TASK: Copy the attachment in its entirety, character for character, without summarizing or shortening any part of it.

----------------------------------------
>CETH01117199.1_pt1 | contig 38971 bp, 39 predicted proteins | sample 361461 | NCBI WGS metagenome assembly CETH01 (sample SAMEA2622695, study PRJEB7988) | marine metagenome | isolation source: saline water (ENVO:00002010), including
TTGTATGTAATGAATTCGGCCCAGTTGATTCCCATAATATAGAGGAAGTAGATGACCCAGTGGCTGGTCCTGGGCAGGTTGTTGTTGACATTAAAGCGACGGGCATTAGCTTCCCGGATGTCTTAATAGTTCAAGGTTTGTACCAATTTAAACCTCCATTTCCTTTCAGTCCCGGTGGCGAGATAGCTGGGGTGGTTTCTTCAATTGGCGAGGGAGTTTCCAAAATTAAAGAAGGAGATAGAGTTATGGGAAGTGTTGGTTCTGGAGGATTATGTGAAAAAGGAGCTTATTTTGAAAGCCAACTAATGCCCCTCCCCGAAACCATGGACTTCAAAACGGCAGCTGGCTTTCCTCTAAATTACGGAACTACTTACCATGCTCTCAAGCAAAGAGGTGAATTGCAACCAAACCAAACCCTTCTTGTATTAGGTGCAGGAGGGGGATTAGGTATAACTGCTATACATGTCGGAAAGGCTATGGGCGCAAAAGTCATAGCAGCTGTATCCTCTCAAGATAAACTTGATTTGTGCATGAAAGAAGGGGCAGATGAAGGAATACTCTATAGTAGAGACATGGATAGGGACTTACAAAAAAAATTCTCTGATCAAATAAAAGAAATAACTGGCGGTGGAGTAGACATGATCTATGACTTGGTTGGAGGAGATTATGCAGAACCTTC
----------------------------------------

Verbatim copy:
>CETH01117199.1_pt1 | contig 38971 bp, 39 predicted proteins | sample 361461 | NCBI WGS metagenome assembly CETH01 (sample SAMEA2622695, study PRJEB7988) | marine metagenome | isolation source: saline water (ENVO:00002010), including
TTGTATGTAATGAATTCGGCCCAGTTGATTCCCATAATATAGAGGAAGTAGATGACCCAGTGGCTGGTCCTGGGCAGGTTGTTGTTGACATTAAAGCGACGGGCATTAGCTTCCCGGATGTCTTAATAGTTCAAGGTTTGTACCAATTTAAACCTCCATTTCCTTTCAGTCCCGGTGGCGAGATAGCTGGGGTGGTTTCTTCAATTGGCGAGGGAGTTTCCAAAATTAAAGAAGGAGATAGAGTTATGGGAAGTGTTGGTTCTGGAGGATTATGTGAAAAAGGAGCTTATTTTGAAAGCCAACTAATGCCCCTCCCCGAAACCATGGACTTCAAAACGGCAGCTGGCTTTCCTCTAAATTACGGAACTACTTACCATGCTCTCAAGCAAAGAGGTGAATTGCAACCAAACCAAACCCTTCTTGTATTAGGTGCAGGAGGGGGATTAGGTATAACTGCTATACATGTCGGAAAGGCTATGGGCGCAAAAGTCATAGCAGCTGTATCCTCTCAAGATAAACTTGATTTGTGCATGAAAGAAGGGGCAGATGAAGGAATACTCTATAGTAGAGACATGGATAGGGACTTACAAAAAAAATTCTCTGATCAAATAAAAGAAATAACTGGCGGTGGAGTAGACATGATCTATGACTTGGTTGGAGGAGATTATGCAGAACCTTC